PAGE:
The last couple days have been pretty eye opening, as I’ve watched a couple of SJWs get savaged by their own kind for not toeing the line hard enough. The first incident was a reviewer by the name of Bookworm Blues, who was all too happy to attack me for saying it’s not a good look to attack other authors to someone else. She posted an innocuous image on twitter:
Other than showing her bad taste in fiction, it’s not that interesting of an image. However, having played to the SJW outrage train, she made a fatal mistake: posting a single image that mentioned male authors. Even though this is just some powerless book blogger with a few hundred followers, dozens of comments, emails, blogs were made about her posting this image. Now despite her signaling, apparently she got a bunch of flack because it lists Robin Hobb (one of the better authors on her diagram) who is female and therefore she somehow offended Hobb by posting this? The situation is unclear, but what was clear, was she started receiving threats via email for her post. Bad enough that she was contemplating quitting Twitter:
The mob went after her, someone with zero power in the industry, because of one tweet that mentioned a few books in conjunction with emotional responses they evoke in readers. That’s it. Nothing offensive. Nothing weird. This is the level of crazy the SJWs go to to attack someone. And yes, I’m defending someone who attacked me for no reason. But seriously? This woman doesn’t deserve this kind of heat.
But it doesn’t stop there. The next interesting outrage of the day moved onto the Midwest Writers Workshop. This is a group that’s been teaching people how to write for 18+ years, running this non-profit, helping out. Of course, they’re steeped in SJW politics from the board on down to who they invite to speak at their conference, and have been perpetuating the culture of fake “representation” outrage for a long time.
This is even more unclear drama than happened with Bookworm Blues, as I can’t get to the heart of the details of what’s being accused with all the back and forth public signalling going on from authors who aren’t remotely involved in it. The situation came to my attention when author Roxanne Gay called to boycott the conference:
This is a workshop designed for people just to teach n00b writers how to make their writing suck less. It’s not that interesting of an event for demanding boycotts, but perhaps they did something egregious?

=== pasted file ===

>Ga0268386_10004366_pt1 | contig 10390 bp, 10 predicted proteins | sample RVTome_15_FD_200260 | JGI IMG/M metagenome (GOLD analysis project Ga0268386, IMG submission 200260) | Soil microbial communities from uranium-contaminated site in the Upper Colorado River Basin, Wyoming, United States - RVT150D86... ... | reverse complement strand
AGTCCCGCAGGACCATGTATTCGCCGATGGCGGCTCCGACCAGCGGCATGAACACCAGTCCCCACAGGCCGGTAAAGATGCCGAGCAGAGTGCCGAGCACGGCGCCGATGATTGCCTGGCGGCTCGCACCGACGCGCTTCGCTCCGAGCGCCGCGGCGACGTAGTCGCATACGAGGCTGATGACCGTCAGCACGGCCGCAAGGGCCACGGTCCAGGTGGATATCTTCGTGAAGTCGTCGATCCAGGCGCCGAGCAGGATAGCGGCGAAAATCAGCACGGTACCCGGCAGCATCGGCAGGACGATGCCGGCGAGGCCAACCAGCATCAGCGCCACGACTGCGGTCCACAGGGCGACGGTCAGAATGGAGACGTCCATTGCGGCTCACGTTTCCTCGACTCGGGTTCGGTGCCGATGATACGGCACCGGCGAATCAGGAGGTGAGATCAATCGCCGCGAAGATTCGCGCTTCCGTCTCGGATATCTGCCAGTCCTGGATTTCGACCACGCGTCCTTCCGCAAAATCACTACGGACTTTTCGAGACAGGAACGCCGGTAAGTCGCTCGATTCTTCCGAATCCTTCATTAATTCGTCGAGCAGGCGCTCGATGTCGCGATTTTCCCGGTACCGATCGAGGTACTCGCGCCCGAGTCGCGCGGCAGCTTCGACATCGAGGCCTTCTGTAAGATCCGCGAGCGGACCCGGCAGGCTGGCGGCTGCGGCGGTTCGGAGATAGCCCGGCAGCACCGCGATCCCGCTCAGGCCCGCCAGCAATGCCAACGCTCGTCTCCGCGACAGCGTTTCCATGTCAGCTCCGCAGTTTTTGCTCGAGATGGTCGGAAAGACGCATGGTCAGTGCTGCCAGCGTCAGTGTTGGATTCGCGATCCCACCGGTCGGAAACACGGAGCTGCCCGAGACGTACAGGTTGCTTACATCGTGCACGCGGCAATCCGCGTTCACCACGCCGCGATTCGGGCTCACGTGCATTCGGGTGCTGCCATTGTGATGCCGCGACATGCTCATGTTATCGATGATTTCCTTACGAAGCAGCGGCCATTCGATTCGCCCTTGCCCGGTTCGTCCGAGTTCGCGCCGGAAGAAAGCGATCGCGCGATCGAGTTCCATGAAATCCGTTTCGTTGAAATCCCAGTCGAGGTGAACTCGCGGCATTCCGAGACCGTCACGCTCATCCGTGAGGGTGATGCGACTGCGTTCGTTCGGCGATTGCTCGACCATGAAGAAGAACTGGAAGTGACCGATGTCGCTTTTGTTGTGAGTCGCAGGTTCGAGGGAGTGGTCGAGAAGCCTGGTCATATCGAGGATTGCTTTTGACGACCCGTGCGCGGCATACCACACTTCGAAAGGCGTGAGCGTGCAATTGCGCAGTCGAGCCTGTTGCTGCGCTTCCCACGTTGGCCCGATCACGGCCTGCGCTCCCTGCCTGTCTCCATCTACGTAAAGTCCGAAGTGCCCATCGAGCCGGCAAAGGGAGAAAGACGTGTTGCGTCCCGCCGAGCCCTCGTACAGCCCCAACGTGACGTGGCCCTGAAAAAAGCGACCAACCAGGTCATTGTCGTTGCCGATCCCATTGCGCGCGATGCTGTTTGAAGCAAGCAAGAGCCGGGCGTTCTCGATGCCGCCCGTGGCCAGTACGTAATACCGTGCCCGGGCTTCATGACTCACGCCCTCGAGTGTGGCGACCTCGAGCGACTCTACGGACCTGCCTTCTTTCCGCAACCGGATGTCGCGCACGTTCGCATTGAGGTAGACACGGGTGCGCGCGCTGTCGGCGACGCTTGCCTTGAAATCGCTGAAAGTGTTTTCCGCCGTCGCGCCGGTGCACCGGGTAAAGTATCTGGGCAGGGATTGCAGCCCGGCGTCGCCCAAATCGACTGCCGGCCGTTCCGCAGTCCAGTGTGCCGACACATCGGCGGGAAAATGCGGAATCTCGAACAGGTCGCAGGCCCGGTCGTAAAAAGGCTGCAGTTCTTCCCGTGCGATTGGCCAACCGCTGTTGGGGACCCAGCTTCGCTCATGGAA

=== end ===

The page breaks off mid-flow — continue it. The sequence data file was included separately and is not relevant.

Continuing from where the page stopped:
Having seen the outrage-spin with different people and organizations, I investigated into this, hoping to find something interesting from a journalistic standpoint. What I found is that this is just another example of how the professional science fiction community is filled with worse drama than high school. Cliques will be cliques, and it’s ugly. As I mentioned, some things are unclear but here’s what I was able to determine on the situation from a factual standpoint:
- A woman who worked for the group was called fat by someone in the board of this conference in a private meeting.
- This woman at some point was not invited to come on the board, which I presume is unrelated to point 1 having seen no evidence to the contrary.
- Later on, the board decided they’re having problems and wanted to restructure how their efforts are going in order to streamline/make a better convention. They were planning on cutting someone else.
- This someone else claimed she was a whistleblower about the fat comment, and was removed from the board for whistleblowing. Made big internet stink about it. There is no evidence one way or another.
- The convention organizers posted a long-winded apology basically apologizing that someone on the board (not the person posting) called the first woman fat.
- SJWs smelled blood and went for “it’s not enough of an apology!” And that’s where calls to boycott, destroy people, etc. came into play, including some help from a NYTimes writer who decided this was the outrage cause of the day. I guess she wasn’t outraged enough by her pal Paul Krugman winning the #1 Fake News Award.
Not a very interesting story. Sometimes in journalism you come across interesting stuff, other times you don’t. In this case, everyone involved seems to be just absolutely steeped in high school drama and there’s no clear winner or innocent.
I do have advice for the conference however: your mistake was issuing a verbose public apology. You didn’t call someone fat. Someone else did. Even if someone else did, people call names all the time, it’s not a big deal and doesn’t merit you acknowledging it on a public forum. When you make a big apology like this that’s vague, you give openings to pick it apart. The intention of these people is to disrupt organizations and change their stated purposes from their stated purpose (in this case, just critiquing n00b writers and helping them get better) to a political agenda of some feminist unclear goal. Because that’s their goal and not the surface of what they’re outraged about, they will use anything you post to try to destroy you. An apology only opens the door for their outraged friends to say “see! they are this bad and know it!” They’re not trying to meet you halfway.
I was hoping to have more, but the workshop did not reply to my comment asking for an interview at the time of this blog.
But the mistake is made, and I expect this conference is not much longer for this world. Oh well. When you play with social justice, the world loses, as excellent book reviewer, the Injustice Gamer says quite often.
I write books that are just fun, drama free, politics free. My readers come in all shapes and sizes, fat, thin or in between, and I love them all! You should check it out because you’ll probably enjoy the epic adventure that captivates so many people. Join us and read For Steam And country today!
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